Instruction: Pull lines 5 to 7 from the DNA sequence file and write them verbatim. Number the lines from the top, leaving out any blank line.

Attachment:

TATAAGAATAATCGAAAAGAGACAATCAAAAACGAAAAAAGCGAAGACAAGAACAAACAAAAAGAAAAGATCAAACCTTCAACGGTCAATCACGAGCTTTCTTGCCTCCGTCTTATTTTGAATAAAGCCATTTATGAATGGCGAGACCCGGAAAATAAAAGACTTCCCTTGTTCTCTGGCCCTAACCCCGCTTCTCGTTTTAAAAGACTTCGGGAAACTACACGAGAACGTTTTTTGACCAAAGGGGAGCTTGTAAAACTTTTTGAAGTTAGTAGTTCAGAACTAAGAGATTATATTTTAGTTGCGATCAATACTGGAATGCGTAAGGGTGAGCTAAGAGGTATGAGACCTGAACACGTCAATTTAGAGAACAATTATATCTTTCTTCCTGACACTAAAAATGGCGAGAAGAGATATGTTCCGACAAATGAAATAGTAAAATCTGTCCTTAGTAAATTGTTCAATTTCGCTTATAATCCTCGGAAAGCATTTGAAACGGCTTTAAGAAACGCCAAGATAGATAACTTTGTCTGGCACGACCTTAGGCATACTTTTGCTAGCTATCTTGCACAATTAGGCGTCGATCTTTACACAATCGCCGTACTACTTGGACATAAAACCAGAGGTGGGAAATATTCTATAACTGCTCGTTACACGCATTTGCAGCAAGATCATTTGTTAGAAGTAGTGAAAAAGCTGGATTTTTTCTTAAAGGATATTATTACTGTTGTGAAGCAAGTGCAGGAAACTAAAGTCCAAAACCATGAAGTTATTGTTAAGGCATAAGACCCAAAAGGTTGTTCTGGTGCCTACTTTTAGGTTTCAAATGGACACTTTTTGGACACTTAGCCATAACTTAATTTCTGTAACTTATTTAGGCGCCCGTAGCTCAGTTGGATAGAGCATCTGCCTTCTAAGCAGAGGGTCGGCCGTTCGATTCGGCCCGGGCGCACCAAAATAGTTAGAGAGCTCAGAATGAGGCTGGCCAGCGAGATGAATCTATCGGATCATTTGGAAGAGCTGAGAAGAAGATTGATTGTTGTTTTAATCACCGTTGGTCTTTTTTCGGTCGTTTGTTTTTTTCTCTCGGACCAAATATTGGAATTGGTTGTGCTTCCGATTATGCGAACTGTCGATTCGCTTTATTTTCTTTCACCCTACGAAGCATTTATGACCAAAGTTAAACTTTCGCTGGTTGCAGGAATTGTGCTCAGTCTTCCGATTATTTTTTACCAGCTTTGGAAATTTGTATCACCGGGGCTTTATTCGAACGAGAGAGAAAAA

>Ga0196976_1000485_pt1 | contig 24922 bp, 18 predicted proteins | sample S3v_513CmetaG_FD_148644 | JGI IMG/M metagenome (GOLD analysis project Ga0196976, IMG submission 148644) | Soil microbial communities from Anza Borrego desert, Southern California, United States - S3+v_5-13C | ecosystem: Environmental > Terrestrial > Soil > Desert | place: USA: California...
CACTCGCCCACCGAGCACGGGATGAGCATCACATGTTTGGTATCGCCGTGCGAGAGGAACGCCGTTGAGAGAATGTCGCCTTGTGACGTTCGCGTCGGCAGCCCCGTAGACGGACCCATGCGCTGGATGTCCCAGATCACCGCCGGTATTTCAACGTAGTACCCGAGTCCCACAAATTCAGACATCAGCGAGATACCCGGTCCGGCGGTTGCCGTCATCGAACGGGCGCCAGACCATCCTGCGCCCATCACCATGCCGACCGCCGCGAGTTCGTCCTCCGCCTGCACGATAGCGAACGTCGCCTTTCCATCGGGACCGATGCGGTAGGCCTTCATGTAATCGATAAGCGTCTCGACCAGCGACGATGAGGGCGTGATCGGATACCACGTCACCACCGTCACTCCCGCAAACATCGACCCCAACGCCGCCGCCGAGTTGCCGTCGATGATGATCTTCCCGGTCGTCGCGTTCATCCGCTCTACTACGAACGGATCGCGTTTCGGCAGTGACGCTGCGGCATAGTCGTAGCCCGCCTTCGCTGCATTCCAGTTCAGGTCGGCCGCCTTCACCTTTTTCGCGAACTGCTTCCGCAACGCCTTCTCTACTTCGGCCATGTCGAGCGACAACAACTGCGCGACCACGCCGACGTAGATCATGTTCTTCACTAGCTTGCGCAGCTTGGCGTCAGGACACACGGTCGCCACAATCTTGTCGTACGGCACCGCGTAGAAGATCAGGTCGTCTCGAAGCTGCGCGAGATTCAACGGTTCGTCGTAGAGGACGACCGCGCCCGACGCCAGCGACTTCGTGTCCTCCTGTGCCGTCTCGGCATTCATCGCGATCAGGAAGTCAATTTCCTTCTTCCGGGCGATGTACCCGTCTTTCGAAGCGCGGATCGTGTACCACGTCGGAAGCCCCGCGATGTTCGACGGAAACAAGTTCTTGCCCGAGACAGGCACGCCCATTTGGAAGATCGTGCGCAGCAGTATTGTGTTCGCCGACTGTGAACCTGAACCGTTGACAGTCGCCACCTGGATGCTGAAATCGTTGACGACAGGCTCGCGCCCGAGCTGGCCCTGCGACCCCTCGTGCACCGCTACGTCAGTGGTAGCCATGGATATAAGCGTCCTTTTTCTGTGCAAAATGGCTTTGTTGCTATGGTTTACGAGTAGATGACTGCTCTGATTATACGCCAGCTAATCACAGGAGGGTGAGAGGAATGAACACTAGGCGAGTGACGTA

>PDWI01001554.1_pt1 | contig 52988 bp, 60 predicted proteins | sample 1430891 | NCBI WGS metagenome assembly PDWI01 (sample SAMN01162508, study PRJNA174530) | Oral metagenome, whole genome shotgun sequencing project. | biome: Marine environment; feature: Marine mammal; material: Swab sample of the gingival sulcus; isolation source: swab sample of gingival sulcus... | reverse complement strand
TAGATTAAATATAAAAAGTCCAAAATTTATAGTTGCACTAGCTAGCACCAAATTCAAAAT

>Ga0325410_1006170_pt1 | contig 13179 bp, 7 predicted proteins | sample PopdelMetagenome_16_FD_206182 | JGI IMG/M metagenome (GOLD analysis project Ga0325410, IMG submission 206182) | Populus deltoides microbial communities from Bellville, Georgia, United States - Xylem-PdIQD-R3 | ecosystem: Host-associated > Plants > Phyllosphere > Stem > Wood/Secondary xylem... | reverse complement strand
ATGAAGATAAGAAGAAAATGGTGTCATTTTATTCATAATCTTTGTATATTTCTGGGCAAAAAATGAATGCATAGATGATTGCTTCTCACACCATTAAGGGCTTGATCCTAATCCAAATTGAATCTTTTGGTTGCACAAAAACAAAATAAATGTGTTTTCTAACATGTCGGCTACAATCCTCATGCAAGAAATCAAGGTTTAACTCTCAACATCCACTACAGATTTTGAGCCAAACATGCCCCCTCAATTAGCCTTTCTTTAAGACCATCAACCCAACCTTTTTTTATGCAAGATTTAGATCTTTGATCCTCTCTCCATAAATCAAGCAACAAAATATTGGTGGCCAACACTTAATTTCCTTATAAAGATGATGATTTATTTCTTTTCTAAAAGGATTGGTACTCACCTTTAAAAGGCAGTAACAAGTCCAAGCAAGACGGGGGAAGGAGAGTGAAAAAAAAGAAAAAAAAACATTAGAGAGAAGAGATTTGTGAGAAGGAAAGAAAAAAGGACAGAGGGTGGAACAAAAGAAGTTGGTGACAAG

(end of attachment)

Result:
TAGATTAAATATAAAAAGTCCAAAATTTATAGTTGCACTAGCTAGCACCAAATTCAAAAT

>Ga0325410_1006170_pt1 | contig 13179 bp, 7 predicted proteins | sample PopdelMetagenome_16_FD_206182 | JGI IMG/M metagenome (GOLD analysis project Ga0325410, IMG submission 206182) | Populus deltoides microbial communities from Bellville, Georgia, United States - Xylem-PdIQD-R3 | ecosystem: Host-associated > Plants > Phyllosphere > Stem > Wood/Secondary xylem... | reverse complement strand
ATGAAGATAAGAAGAAAATGGTGTCATTTTATTCATAATCTTTGTATATTTCTGGGCAAAAAATGAATGCATAGATGATTGCTTCTCACACCATTAAGGGCTTGATCCTAATCCAAATTGAATCTTTTGGTTGCACAAAAACAAAATAAATGTGTTTTCTAACATGTCGGCTACAATCCTCATGCAAGAAATCAAGGTTTAACTCTCAACATCCACTACAGATTTTGAGCCAAACATGCCCCCTCAATTAGCCTTTCTTTAAGACCATCAACCCAACCTTTTTTTATGCAAGATTTAGATCTTTGATCCTCTCTCCATAAATCAAGCAACAAAATATTGGTGGCCAACACTTAATTTCCTTATAAAGATGATGATTTATTTCTTTTCTAAAAGGATTGGTACTCACCTTTAAAAGGCAGTAACAAGTCCAAGCAAGACGGGGGAAGGAGAGTGAAAAAAAAGAAAAAAAAACATTAGAGAGAAGAGATTTGTGAGAAGGAAAGAAAAAAGGACAGAGGGTGGAACAAAAGAAGTTGGTGACAAG